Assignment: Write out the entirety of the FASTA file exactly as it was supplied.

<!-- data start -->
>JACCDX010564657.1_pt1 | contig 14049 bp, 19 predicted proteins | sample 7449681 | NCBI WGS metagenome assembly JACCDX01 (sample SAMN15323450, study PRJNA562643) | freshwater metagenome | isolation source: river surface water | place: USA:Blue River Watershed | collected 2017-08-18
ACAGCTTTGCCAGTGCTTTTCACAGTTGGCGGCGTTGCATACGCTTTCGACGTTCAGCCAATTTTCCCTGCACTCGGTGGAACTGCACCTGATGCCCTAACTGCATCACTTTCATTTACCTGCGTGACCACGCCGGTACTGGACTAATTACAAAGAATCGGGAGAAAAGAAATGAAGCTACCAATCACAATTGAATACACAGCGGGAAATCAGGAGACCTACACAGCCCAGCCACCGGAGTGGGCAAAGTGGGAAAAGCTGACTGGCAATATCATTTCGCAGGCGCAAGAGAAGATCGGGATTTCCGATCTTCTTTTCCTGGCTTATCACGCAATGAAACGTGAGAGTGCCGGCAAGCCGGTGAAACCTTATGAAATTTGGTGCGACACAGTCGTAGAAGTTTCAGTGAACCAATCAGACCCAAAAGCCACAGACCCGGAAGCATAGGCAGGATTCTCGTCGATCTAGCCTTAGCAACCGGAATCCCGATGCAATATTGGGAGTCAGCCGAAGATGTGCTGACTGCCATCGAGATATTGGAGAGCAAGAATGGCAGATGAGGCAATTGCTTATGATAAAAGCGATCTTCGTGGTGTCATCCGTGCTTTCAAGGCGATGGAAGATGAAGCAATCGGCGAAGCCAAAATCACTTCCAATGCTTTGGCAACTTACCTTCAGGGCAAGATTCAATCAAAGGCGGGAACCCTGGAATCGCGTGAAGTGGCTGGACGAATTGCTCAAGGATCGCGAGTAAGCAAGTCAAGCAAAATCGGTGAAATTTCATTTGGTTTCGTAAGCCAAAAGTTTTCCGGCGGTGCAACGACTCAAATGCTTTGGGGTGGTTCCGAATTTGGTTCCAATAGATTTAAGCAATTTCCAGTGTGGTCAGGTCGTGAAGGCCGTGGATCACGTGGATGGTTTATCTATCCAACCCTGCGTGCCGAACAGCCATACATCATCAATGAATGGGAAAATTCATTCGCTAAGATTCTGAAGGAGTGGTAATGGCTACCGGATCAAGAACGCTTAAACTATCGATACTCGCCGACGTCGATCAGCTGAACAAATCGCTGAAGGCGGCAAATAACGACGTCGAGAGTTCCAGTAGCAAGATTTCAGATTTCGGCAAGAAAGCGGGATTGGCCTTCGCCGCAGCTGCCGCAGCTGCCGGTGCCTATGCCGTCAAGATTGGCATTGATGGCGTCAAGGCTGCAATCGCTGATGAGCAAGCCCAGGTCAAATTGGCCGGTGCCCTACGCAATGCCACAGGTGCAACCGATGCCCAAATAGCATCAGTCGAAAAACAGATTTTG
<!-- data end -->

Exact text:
>JACCDX010564657.1_pt1 | contig 14049 bp, 19 predicted proteins | sample 7449681 | NCBI WGS metagenome assembly JACCDX01 (sample SAMN15323450, study PRJNA562643) | freshwater metagenome | isolation source: river surface water | place: USA:Blue River Watershed | collected 2017-08-18
ACAGCTTTGCCAGTGCTTTTCACAGTTGGCGGCGTTGCATACGCTTTCGACGTTCAGCCAATTTTCCCTGCACTCGGTGGAACTGCACCTGATGCCCTAACTGCATCACTTTCATTTACCTGCGTGACCACGCCGGTACTGGACTAATTACAAAGAATCGGGAGAAAAGAAATGAAGCTACCAATCACAATTGAATACACAGCGGGAAATCAGGAGACCTACACAGCCCAGCCACCGGAGTGGGCAAAGTGGGAAAAGCTGACTGGCAATATCATTTCGCAGGCGCAAGAGAAGATCGGGATTTCCGATCTTCTTTTCCTGGCTTATCACGCAATGAAACGTGAGAGTGCCGGCAAGCCGGTGAAACCTTATGAAATTTGGTGCGACACAGTCGTAGAAGTTTCAGTGAACCAATCAGACCCAAAAGCCACAGACCCGGAAGCATAGGCAGGATTCTCGTCGATCTAGCCTTAGCAACCGGAATCCCGATGCAATATTGGGAGTCAGCCGAAGATGTGCTGACTGCCATCGAGATATTGGAGAGCAAGAATGGCAGATGAGGCAATTGCTTATGATAAAAGCGATCTTCGTGGTGTCATCCGTGCTTTCAAGGCGATGGAAGATGAAGCAATCGGCGAAGCCAAAATCACTTCCAATGCTTTGGCAACTTACCTTCAGGGCAAGATTCAATCAAAGGCGGGAACCCTGGAATCGCGTGAAGTGGCTGGACGAATTGCTCAAGGATCGCGAGTAAGCAAGTCAAGCAAAATCGGTGAAATTTCATTTGGTTTCGTAAGCCAAAAGTTTTCCGGCGGTGCAACGACTCAAATGCTTTGGGGTGGTTCCGAATTTGGTTCCAATAGATTTAAGCAATTTCCAGTGTGGTCAGGTCGTGAAGGCCGTGGATCACGTGGATGGTTTATCTATCCAACCCTGCGTGCCGAACAGCCATACATCATCAATGAATGGGAAAATTCATTCGCTAAGATTCTGAAGGAGTGGTAATGGCTACCGGATCAAGAACGCTTAAACTATCGATACTCGCCGACGTCGATCAGCTGAACAAATCGCTGAAGGCGGCAAATAACGACGTCGAGAGTTCCAGTAGCAAGATTTCAGATTTCGGCAAGAAAGCGGGATTGGCCTTCGCCGCAGCTGCCGCAGCTGCCGGTGCCTATGCCGTCAAGATTGGCATTGATGGCGTCAAGGCTGCAATCGCTGATGAGCAAGCCCAGGTCAAATTGGCCGGTGCCCTACGCAATGCCACAGGTGCAACCGATGCCCAAATAGCATCAGTCGAAAAACAGATTTTG